In a case being backed by a leading anti-racism group, a trial began in France on Friday in which the defendant stands accused of a racially-motivated attack on a white man in a Paris metro station.
The trial of a 29-year-old accused of a racially motivated attack on a white man in a Paris metro station began at a court house in the French capital on Friday, in a legal case being backed by a leading anti-racism group.
According to the prosecution, the accused man assaulted the victim after first using a string of racial slurs - including “sale Français” (dirty Frenchman) and “sale blanc” (dirty white).
It is also alleged that he used a broken bottle as a weapon during the attack, which took place in 2010.
While this is not the first accusation of incidents of so-called ‘anti-white’ racism in France, this latest case is the first to have been backed by leading anti-racism group, The international league against racism and anti-Semitism (Licra), which is supporting the prosecution.
"Insulted because he was white"
In an interview with French radio station RFI, Licra vice-president Philippe Schmidt said he believes there was clearly a racial dimension to the attack. “He was insulted because he was white," said Schmidt.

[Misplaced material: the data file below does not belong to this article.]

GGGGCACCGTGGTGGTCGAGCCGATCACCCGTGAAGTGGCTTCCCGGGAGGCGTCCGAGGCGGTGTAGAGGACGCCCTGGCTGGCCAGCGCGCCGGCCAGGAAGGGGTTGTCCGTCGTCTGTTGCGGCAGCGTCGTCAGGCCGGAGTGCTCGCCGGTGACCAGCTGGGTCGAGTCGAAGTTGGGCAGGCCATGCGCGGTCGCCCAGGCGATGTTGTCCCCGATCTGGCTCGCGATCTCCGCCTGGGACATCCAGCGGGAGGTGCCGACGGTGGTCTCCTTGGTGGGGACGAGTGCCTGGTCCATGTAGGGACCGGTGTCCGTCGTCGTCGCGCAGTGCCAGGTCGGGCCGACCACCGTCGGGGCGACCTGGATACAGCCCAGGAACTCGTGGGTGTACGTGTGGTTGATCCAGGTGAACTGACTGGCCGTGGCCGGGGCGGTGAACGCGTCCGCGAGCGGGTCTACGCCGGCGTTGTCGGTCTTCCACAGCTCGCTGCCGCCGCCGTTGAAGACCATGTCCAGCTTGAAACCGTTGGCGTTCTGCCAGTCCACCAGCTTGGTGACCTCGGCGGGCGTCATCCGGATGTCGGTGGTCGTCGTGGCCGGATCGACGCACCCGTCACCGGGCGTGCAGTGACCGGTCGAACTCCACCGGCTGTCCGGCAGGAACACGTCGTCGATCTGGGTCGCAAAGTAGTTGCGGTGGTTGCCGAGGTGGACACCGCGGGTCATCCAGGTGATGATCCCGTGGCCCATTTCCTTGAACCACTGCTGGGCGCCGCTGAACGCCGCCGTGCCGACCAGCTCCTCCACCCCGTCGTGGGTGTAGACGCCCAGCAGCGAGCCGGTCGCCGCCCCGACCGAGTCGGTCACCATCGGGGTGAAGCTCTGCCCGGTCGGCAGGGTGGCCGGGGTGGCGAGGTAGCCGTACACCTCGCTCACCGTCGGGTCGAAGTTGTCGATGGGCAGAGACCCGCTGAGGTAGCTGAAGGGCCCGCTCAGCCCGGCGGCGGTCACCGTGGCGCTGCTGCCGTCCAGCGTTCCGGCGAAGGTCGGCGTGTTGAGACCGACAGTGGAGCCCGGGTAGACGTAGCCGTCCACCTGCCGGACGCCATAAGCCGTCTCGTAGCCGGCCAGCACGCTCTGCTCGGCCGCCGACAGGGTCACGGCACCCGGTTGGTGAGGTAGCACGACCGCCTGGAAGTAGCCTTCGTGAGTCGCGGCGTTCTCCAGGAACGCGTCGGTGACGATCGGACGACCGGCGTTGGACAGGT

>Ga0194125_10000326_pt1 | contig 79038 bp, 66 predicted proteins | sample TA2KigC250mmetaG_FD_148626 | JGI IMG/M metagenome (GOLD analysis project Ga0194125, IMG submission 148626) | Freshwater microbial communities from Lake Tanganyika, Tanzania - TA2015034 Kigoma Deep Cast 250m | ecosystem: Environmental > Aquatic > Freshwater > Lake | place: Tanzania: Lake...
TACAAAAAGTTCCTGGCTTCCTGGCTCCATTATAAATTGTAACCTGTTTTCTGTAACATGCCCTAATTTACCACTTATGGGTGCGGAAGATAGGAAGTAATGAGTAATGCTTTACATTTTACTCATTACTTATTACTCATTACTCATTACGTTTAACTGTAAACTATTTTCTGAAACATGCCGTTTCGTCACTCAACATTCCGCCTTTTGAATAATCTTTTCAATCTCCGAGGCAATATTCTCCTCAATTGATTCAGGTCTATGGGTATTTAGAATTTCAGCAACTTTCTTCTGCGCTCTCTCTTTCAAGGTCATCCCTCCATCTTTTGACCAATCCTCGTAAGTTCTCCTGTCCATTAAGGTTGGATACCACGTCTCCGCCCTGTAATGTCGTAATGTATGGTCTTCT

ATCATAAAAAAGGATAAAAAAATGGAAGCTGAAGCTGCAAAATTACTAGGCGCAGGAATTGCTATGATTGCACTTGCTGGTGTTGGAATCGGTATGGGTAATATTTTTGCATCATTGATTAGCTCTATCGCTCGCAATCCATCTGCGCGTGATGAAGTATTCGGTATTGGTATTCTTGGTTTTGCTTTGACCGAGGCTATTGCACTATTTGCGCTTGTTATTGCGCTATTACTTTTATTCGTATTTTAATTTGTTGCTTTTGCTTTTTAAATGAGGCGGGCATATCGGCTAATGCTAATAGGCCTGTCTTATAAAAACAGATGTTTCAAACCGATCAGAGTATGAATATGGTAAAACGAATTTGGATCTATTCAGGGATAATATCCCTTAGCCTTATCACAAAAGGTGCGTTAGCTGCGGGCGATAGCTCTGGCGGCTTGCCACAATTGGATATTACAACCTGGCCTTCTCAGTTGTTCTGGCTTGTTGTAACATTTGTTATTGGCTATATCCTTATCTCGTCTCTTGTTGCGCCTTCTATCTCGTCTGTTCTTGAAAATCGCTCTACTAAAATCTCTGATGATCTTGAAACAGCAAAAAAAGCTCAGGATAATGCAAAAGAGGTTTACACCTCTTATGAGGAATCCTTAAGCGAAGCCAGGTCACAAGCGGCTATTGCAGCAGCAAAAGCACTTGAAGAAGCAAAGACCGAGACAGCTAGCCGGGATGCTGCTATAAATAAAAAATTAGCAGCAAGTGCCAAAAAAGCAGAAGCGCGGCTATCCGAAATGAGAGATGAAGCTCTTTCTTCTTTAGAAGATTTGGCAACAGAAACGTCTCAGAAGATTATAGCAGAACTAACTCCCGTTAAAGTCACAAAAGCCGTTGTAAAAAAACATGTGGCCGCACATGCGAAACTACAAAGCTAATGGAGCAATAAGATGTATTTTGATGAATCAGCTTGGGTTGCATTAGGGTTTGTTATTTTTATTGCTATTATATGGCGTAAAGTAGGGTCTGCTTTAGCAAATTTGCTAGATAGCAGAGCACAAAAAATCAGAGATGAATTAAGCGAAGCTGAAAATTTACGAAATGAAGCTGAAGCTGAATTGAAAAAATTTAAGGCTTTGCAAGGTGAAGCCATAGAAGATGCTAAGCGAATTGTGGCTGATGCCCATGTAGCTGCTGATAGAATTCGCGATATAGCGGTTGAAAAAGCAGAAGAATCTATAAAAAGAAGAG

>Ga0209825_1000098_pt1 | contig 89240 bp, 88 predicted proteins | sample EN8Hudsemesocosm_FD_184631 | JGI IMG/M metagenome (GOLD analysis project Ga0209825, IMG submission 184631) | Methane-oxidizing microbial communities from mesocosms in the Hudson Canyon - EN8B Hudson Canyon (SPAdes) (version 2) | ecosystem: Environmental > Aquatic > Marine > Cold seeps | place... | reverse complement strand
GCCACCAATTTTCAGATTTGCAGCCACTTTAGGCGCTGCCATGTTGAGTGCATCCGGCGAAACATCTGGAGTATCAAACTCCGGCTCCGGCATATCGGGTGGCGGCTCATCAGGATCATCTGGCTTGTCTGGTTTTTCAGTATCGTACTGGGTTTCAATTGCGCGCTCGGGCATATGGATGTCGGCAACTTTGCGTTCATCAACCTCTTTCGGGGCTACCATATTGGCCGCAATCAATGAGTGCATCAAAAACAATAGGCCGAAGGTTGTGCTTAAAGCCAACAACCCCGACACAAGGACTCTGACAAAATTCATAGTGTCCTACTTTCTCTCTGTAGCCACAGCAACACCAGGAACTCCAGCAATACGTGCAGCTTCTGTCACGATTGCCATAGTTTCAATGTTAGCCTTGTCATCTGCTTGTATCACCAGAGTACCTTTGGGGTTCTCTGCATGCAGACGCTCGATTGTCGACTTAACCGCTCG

Although only one suspect is standing trial, there were reportedly several others involved in the assault.
"They came after him because of the colour of his skin," Schmidt commented. "The guy is white, the guy is French, and that's why they came after him."
The notion of whites as the victims of racist abuse is not new in France, but remains highly controversial.
'Anti-white racism' storm
In 2012, Jean-Francois Copé, now the head of France’s right wing political party the Union for a Popular Movement (UMP) but then its general secretary, sparked outrage and a nation-wide debate when he published a book in which he claimed anti-white racism is a growing problem in French towns.
“This racism is as unacceptable as every other form of racism - we must denounce it as we condemn all other forms of discrimination,” he wrote.
Copé’s comments drew unfavourable comparisons with the far right Front National, led by Marine Le Pen.
Licra and far right?
However, Schmidt insists Licra’s involvement in the trial does not equate to support of far right views.
"At the end of the road they [the far right] want the same thing, but not for the same reason," he told RFI.
"They have a very archaic and extremist view of society. They think it should be French, white and Catholic. That's not the way I see the world."
Meanwhile, the defendant in the Paris court case admits to being present at the scene of the attack, but denies allegations of racism, saying that he became involved in the altercation only to protect a friend.
Should he be found guilty, he could face a €75,000 fine as well as up to five years in prison.
The trial continues.
(FRANCE 24 with wires)
Date created : 2013-04-26